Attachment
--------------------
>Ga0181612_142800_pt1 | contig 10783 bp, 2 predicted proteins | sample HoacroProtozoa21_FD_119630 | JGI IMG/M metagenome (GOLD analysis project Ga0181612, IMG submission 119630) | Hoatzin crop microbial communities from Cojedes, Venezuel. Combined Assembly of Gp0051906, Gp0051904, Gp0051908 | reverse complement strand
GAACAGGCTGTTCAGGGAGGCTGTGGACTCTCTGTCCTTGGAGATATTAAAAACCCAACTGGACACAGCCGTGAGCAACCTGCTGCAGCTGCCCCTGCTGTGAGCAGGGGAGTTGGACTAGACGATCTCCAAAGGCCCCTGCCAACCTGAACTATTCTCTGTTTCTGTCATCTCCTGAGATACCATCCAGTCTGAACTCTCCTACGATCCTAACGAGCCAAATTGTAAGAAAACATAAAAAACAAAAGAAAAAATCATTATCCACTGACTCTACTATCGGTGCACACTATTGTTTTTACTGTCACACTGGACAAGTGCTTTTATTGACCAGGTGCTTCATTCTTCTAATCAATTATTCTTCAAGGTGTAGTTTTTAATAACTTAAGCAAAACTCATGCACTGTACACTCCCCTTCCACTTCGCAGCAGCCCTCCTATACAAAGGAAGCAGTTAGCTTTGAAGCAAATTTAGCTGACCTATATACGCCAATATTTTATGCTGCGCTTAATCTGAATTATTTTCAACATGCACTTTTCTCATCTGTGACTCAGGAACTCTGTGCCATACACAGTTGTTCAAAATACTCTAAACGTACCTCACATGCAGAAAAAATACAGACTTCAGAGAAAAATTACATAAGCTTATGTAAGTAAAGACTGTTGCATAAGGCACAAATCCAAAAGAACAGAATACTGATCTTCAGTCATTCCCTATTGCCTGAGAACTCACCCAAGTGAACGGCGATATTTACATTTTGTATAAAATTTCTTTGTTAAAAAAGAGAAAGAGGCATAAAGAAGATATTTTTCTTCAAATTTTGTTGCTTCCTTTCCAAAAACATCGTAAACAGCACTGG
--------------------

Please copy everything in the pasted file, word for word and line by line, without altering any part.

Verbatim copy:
>Ga0181612_142800_pt1 | contig 10783 bp, 2 predicted proteins | sample HoacroProtozoa21_FD_119630 | JGI IMG/M metagenome (GOLD analysis project Ga0181612, IMG submission 119630) | Hoatzin crop microbial communities from Cojedes, Venezuel. Combined Assembly of Gp0051906, Gp0051904, Gp0051908 | reverse complement strand
GAACAGGCTGTTCAGGGAGGCTGTGGACTCTCTGTCCTTGGAGATATTAAAAACCCAACTGGACACAGCCGTGAGCAACCTGCTGCAGCTGCCCCTGCTGTGAGCAGGGGAGTTGGACTAGACGATCTCCAAAGGCCCCTGCCAACCTGAACTATTCTCTGTTTCTGTCATCTCCTGAGATACCATCCAGTCTGAACTCTCCTACGATCCTAACGAGCCAAATTGTAAGAAAACATAAAAAACAAAAGAAAAAATCATTATCCACTGACTCTACTATCGGTGCACACTATTGTTTTTACTGTCACACTGGACAAGTGCTTTTATTGACCAGGTGCTTCATTCTTCTAATCAATTATTCTTCAAGGTGTAGTTTTTAATAACTTAAGCAAAACTCATGCACTGTACACTCCCCTTCCACTTCGCAGCAGCCCTCCTATACAAAGGAAGCAGTTAGCTTTGAAGCAAATTTAGCTGACCTATATACGCCAATATTTTATGCTGCGCTTAATCTGAATTATTTTCAACATGCACTTTTCTCATCTGTGACTCAGGAACTCTGTGCCATACACAGTTGTTCAAAATACTCTAAACGTACCTCACATGCAGAAAAAATACAGACTTCAGAGAAAAATTACATAAGCTTATGTAAGTAAAGACTGTTGCATAAGGCACAAATCCAAAAGAACAGAATACTGATCTTCAGTCATTCCCTATTGCCTGAGAACTCACCCAAGTGAACGGCGATATTTACATTTTGTATAAAATTTCTTTGTTAAAAAAGAGAAAGAGGCATAAAGAAGATATTTTTCTTCAAATTTTGTTGCTTCCTTTCCAAAAACATCGTAAACAGCACTGG